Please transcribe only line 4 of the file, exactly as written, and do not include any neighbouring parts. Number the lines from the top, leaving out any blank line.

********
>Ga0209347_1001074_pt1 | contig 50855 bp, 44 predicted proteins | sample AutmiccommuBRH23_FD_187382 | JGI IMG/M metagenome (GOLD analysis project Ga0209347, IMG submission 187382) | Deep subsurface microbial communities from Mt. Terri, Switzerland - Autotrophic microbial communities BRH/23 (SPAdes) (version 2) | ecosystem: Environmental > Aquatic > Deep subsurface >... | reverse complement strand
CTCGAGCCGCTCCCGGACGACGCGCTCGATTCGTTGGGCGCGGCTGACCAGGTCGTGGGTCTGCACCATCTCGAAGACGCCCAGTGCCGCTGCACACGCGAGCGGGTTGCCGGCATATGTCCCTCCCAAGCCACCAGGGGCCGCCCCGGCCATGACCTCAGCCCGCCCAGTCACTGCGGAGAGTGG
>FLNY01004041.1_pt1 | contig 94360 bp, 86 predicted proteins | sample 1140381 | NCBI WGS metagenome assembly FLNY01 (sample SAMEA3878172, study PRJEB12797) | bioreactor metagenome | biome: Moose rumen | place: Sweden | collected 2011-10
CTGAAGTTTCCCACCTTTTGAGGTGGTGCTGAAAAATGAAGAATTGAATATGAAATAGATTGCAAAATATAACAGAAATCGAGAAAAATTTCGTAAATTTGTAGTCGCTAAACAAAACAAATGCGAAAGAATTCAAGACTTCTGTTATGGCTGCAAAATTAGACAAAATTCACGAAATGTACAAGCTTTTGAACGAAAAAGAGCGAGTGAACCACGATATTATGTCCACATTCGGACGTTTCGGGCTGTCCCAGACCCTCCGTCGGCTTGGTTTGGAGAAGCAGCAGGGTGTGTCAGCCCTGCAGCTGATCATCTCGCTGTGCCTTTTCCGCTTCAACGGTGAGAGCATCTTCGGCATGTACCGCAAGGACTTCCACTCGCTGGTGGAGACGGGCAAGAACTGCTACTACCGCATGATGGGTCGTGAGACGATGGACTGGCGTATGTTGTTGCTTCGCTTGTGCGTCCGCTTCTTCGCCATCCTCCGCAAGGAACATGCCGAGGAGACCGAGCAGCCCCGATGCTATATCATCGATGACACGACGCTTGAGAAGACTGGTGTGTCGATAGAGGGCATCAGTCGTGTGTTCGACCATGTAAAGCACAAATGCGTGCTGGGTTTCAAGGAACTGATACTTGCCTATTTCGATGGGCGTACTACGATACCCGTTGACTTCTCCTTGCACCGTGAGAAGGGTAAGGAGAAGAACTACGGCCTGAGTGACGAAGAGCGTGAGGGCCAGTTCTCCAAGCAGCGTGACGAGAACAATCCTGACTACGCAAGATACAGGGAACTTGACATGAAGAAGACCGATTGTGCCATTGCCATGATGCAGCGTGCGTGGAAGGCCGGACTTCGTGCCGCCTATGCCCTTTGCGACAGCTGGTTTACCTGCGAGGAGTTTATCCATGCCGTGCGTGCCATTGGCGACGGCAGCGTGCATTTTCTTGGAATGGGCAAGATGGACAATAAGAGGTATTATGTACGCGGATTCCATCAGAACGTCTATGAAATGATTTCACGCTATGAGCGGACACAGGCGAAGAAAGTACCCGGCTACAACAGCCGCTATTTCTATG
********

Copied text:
CTGAAGTTTCCCACCTTTTGAGGTGGTGCTGAAAAATGAAGAATTGAATATGAAATAGATTGCAAAATATAACAGAAATCGAGAAAAATTTCGTAAATTTGTAGTCGCTAAACAAAACAAATGCGAAAGAATTCAAGACTTCTGTTATGGCTGCAAAATTAGACAAAATTCACGAAATGTACAAGCTTTTGAACGAAAAAGAGCGAGTGAACCACGATATTATGTCCACATTCGGACGTTTCGGGCTGTCCCAGACCCTCCGTCGGCTTGGTTTGGAGAAGCAGCAGGGTGTGTCAGCCCTGCAGCTGATCATCTCGCTGTGCCTTTTCCGCTTCAACGGTGAGAGCATCTTCGGCATGTACCGCAAGGACTTCCACTCGCTGGTGGAGACGGGCAAGAACTGCTACTACCGCATGATGGGTCGTGAGACGATGGACTGGCGTATGTTGTTGCTTCGCTTGTGCGTCCGCTTCTTCGCCATCCTCCGCAAGGAACATGCCGAGGAGACCGAGCAGCCCCGATGCTATATCATCGATGACACGACGCTTGAGAAGACTGGTGTGTCGATAGAGGGCATCAGTCGTGTGTTCGACCATGTAAAGCACAAATGCGTGCTGGGTTTCAAGGAACTGATACTTGCCTATTTCGATGGGCGTACTACGATACCCGTTGACTTCTCCTTGCACCGTGAGAAGGGTAAGGAGAAGAACTACGGCCTGAGTGACGAAGAGCGTGAGGGCCAGTTCTCCAAGCAGCGTGACGAGAACAATCCTGACTACGCAAGATACAGGGAACTTGACATGAAGAAGACCGATTGTGCCATTGCCATGATGCAGCGTGCGTGGAAGGCCGGACTTCGTGCCGCCTATGCCCTTTGCGACAGCTGGTTTACCTGCGAGGAGTTTATCCATGCCGTGCGTGCCATTGGCGACGGCAGCGTGCATTTTCTTGGAATGGGCAAGATGGACAATAAGAGGTATTATGTACGCGGATTCCATCAGAACGTCTATGAAATGATTTCACGCTATGAGCGGACACAGGCGAAGAAAGTACCCGGCTACAACAGCCGCTATTTCTATG